In PS2, by comparison, it's never explained why these bases are important, and we can't even infer why they're important because the benefits of owning most of them are literally non-existent. So there's no real practical benefit of owning a base, and there's no in-universe implication that the bases are important either. That's a strike. Next, as capturing a base is basically our "quest", with each base being its own quest, there is no variety in our quests. Our objective is always the same, "kill everybody inside of it and hold onto the point until the base is yours", and our enemies are always the same. They may act different, since they're People and People can use different tactics, but the types of enemies are always the same. There is never a chance that we might fight a giant robot, or a weird monster, or something unique. It's always going to be predominantly chumps with guns, supported by tanks and planes, and they and their bullets always come in one of two color schemes. No variation-that's strike two. Strike three is that after completing a quest, we're given some exp, a 5 second voice over telling us good job, and we're then pointed in the direction of the next quest, which is exactly the same as the quest we just completed- with the exact same objective and the exact same enemies, perhaps just behaving a little differently. It's the same fucking quest, and you realize that, woah: it doesn't matter how many quests I complete. There will always be another quest to complete after it, and that quest will always be the same quest I just completed.

For some people, that's not game-breaking. I myself still play the game almost every day, and have been for almost two years now. But for looooots of people, that shit gets old eventually, and so they get bored and leave the game.

This isn't an issue exclusive to Planetside 2, in fact it's a common issue for most MMO's. The problem is that you feel it more with Planetside 2 because the game is exclusively a shared experience. In WoW, where you can only have X amount of people in a raid, or you can only have X amount of people in a PvP match at one time, there is no difference between 50,000 players in the game and 10,000 players. You interact with NPC's 90% of the time anyway. But in a game like Planetside 2, where are there no NPC's, and the only way the game can engage you, in any way shape or form, is via human players, it becomes very noticeable when the population dips and rises. Bases are either devoid of enemies and your time is spent capping empty buildings, or your faction is out-popped and you're getting reamed at every turn. Both capping empty base after empty base and getting pushed back by enemy zergs in battle after battle highlight to the player just ultimately pointless and repetitive this game is. It's only when we're in the middle of a good fight do we temporarily forget how ultimately meaningless the battle actually is.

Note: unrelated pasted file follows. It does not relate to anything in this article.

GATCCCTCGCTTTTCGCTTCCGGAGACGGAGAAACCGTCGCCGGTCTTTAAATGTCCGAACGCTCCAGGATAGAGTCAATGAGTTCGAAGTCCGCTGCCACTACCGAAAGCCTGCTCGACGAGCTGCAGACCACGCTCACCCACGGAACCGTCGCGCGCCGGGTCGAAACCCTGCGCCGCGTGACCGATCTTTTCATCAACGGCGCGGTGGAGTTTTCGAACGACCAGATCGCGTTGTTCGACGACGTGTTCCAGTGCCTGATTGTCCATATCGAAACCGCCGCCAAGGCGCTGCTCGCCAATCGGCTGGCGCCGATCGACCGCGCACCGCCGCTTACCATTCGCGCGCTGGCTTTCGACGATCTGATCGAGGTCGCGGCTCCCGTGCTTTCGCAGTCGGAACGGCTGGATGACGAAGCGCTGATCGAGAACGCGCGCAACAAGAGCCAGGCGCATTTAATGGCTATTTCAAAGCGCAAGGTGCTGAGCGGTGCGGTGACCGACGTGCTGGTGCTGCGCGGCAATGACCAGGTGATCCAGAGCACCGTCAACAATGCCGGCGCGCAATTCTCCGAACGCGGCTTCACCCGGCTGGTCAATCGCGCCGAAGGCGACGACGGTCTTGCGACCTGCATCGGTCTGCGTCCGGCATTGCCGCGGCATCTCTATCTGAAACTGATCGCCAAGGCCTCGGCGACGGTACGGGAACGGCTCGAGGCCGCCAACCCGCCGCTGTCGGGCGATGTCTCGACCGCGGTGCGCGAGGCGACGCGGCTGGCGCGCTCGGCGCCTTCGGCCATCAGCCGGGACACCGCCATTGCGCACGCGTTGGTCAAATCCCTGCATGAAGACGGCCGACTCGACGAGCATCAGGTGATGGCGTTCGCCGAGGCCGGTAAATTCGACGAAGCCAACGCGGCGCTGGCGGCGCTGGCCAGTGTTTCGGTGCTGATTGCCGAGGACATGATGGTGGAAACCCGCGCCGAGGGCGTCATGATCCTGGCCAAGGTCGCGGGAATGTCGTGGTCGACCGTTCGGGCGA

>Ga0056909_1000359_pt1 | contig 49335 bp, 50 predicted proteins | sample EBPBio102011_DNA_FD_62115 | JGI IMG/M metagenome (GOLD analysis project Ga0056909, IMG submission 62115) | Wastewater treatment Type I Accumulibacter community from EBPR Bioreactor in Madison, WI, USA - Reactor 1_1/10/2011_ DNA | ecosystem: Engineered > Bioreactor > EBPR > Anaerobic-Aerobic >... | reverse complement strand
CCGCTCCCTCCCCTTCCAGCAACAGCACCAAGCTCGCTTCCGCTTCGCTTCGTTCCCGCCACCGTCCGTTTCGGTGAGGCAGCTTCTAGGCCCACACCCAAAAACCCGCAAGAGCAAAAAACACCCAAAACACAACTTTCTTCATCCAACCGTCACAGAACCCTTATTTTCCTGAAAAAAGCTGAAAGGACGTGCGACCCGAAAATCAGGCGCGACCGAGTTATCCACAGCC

So with that being the case, the game direly needs to do two things: A) it needs to compensate for the lowered population. This means it needs to merge servers (which it's already done), and cut out half the fucking irrelevant bases so that the already reduced player base isn't stretched so thinly across a continent, and B) it needs to focus on retaining what player base it still has, and the only way to do that is to improve the game's ability to hide the realization that you're basically doing the same thing over and over again. MMO's do this by providing fresh content- giving the illusion that there's always "something to new to do", and by making everything you do seem like an achievement and a progression. Alerts and continent-locking have done a lot to give us that latter feeling, but it's not enough. And the other half of the equation, new content, is sorely missing in this game. I understand that the PS2 dev team is undermanned, and I understand that it takes time to make new vehicles and new continents, but there comes a point where one has to simply realize that the video game industry is an extremely competitive environment, and gamers don't care about developmental problems. They're fickle people, and will jump ship to any game that looks more promising.

Last edited by BlaxicanX; 2014-07-28 at 09:10 PM.